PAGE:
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The Role of Observational Sketching in Forming and Manipulating Graphical Libraries

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Conference

2012 ASEE Annual Conference & Exposition

Location

San Antonio, Texas

Publication Date

June 10, 2012

Start Date

June 10, 2012

End Date

June 13, 2012

ISSN

2153-5965

Conference Session

Spatial Visualization

Tagged Division

Engineering Design Graphics

Page Count

16

Page Numbers

25.1340.1 - 25.1340.16

Permanent URL

https://peer.asee.org/22097

Download Count

40

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Paper Authors

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Diarmaid Lane University of Limerick

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AJ Hamlin Michigan Technological University

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AJ Hamlin is a Senior Lecturer in the Department of Engineering Fundamentals at Michigan Technological University, where she teaches first year engineering courses, including an Introduction to Spatial Visualization course. Her research interests include spatial visualization and educational methods. She is an active member in the Engineering Design Graphics Division of ASEE and is currently serving as the Associate Editor of the Engineering Design Graphics Journal.

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Norma L. Veurink Michigan Technological University

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Niall Seery University of Limerick Orcid 16x16 orcid.org/0000-0003-4199-4753

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Abstract

The Role of Observational Sketching in Forming and Manipulating Graphical LibrariesThe ability to externalize libraries of visual mental imagery through freehand sketching is a complexcognitive skill. Lane (2011) devised and empirically validated a model of developmental exerciseswhich ranged along a continuum from observation to imagination. The purpose of the model was topromote freehand sketching as a sense making tool while developing the ability to form, manipulate,synthesize and communicate graphical libraries. The study described in this paper, investigated theeffectiveness of one exercise from the continuum which was called “Enquiry”. The focus of thisexercise was on developing the ability to observationally sketch perspective representations ofphysical, regular geometries using a specially designed “picture plane” device.A total of 276 students across three international universities participated in the study which consistedof two phases. Phase one was carried out at the ________________ with 150 students through agraphics module for undergraduates of initial technology teacher education. The students completed“Enquiry” as part of a three week set of exercises which aimed to develop fundamental freehandsketching skills. Upon completion of “Enquiry”, a feedback mechanism was used to record levels ofstudent motivation and performance. All sketches were recorded and independently examined.Phase two was carried out at _________________ and _______________ with a total of 126 students,all of whom were undergraduate engineers. The purpose of this phase was to build on the findings ofprevious research (Lane et. al 2009 & 2010) within an alternative discipline that depends ondeveloping graphical competencies. The exercise was completed during one class of a fourteen week,first year “Introduction to Spatial Visualization” course. The purpose of “Enquiry” in this instancewas to develop students’ ability to manipulate, explore and communicate different views ofgeometries prior to formally learning about orthographic projection. Observations were recorded bythe class teachers.High levels of student motivation were observed during both phases and the students evidenced aclear understanding of the picture plane and its relationship with perspective drawings. The paperalso reports that a number of ergonomic improvements which were made to the sketching equipment(subsequent to phase one) were beneficial and that these enabled more controlled and reflectiveexploration of complex geometries. The manner in which students completed the activity during bothphases of the study varied. Some students performed the exercise in a slow, controlled and reflectivemanner, resulting in sketches which were precise, with significant levels of exploration evidenced. Incontrast, other students completed the exercise in an automatic and reflexive fashion, resulting in lessdetail being explored but a greater number of views were communicated.The presented study highlights the important role of observational sketching in developing students’understanding of various ways to graphically represent objects. Furthermore, it highlights the critical,intermediate role of observational sketching in forming graphical libraries of visual mental imagerywhich can be retrieved and manipulated during more advanced conceptual, design based activities.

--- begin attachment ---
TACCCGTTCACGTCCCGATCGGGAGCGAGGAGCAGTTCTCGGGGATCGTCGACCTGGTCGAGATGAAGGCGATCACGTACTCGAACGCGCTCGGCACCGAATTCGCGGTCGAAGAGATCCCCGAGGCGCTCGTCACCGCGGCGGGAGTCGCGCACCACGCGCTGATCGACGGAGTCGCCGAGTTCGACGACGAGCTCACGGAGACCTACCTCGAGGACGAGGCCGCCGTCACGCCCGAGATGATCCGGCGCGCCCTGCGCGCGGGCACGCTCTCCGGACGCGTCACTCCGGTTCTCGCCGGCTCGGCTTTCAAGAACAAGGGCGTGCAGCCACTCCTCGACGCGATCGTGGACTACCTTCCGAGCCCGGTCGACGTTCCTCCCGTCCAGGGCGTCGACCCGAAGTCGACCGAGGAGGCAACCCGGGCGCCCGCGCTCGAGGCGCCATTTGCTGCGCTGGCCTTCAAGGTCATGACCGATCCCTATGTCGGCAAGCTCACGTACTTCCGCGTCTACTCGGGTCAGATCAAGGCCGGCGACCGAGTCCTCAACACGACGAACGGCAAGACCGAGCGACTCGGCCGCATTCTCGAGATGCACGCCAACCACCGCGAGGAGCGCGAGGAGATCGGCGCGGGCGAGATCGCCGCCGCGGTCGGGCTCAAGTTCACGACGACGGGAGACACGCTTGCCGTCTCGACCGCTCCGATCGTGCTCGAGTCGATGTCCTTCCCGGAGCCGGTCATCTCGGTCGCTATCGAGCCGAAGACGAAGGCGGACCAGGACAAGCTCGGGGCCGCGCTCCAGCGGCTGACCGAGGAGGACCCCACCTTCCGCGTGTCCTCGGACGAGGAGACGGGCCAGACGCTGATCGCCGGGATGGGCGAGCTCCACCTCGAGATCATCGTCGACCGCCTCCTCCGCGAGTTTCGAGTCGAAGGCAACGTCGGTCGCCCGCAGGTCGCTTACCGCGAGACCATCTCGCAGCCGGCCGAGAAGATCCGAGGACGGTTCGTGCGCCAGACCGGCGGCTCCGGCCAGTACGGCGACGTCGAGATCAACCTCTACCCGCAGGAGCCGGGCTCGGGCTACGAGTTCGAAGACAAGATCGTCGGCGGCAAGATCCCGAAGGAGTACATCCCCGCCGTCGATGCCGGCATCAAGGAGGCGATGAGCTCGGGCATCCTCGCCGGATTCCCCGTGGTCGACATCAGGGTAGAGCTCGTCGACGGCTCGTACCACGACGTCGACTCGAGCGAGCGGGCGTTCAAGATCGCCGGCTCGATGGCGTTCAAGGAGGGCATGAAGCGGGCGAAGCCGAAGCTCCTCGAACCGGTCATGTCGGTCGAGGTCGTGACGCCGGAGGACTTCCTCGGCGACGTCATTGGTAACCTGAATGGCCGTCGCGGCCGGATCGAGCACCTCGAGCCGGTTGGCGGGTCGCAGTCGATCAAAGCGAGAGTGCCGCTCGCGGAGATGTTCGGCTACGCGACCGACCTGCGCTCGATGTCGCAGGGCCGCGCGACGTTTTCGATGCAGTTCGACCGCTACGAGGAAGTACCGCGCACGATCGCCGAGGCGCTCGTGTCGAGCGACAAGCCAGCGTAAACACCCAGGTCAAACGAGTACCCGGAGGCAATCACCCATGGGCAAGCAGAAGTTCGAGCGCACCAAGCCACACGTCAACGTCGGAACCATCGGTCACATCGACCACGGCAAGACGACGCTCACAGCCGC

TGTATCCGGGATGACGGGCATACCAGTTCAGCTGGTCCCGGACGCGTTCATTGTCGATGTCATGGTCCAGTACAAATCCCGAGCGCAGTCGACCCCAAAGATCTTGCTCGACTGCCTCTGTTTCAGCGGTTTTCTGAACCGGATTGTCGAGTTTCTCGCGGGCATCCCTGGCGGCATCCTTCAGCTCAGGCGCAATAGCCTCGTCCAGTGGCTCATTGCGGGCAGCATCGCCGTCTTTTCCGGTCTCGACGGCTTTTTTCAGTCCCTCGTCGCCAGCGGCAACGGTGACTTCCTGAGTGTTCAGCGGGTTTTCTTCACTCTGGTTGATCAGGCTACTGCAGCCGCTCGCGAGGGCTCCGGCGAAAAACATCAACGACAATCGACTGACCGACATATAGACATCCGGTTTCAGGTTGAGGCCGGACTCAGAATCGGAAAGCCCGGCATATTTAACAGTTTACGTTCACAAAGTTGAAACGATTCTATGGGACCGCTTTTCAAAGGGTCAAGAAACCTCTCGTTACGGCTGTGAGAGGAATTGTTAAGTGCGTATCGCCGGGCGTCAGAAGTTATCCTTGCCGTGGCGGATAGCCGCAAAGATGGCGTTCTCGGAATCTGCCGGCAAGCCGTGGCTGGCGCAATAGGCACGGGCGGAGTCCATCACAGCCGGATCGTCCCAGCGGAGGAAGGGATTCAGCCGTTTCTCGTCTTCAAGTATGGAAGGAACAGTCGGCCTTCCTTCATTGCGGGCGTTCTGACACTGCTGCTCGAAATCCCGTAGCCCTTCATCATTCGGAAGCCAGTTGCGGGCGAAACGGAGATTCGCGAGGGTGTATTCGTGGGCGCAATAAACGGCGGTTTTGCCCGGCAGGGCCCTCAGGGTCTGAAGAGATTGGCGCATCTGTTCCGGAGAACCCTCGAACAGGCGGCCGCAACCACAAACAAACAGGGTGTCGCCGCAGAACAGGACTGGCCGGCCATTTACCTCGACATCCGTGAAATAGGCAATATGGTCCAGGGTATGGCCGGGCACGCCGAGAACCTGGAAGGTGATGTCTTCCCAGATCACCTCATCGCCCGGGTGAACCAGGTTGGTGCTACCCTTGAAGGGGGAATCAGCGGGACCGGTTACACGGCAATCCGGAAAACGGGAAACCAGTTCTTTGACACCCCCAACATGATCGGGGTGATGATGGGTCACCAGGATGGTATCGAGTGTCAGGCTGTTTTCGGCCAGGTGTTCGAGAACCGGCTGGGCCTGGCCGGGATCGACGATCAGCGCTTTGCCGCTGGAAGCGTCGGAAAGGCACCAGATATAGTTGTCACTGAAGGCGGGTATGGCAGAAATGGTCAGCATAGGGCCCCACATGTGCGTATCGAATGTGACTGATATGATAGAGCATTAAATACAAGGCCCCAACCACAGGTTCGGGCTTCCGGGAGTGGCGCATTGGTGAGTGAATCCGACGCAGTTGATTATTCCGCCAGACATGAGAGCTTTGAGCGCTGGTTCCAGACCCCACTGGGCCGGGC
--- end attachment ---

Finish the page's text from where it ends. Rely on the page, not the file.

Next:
Lane, D., & Hamlin, A., & Veurink, N. L., & Seery, N. (2012, June), The Role of Observational Sketching in Forming and Manipulating Graphical Libraries Paper presented at 2012 ASEE Annual Conference & Exposition, San Antonio, Texas. https://peer.asee.org/22097

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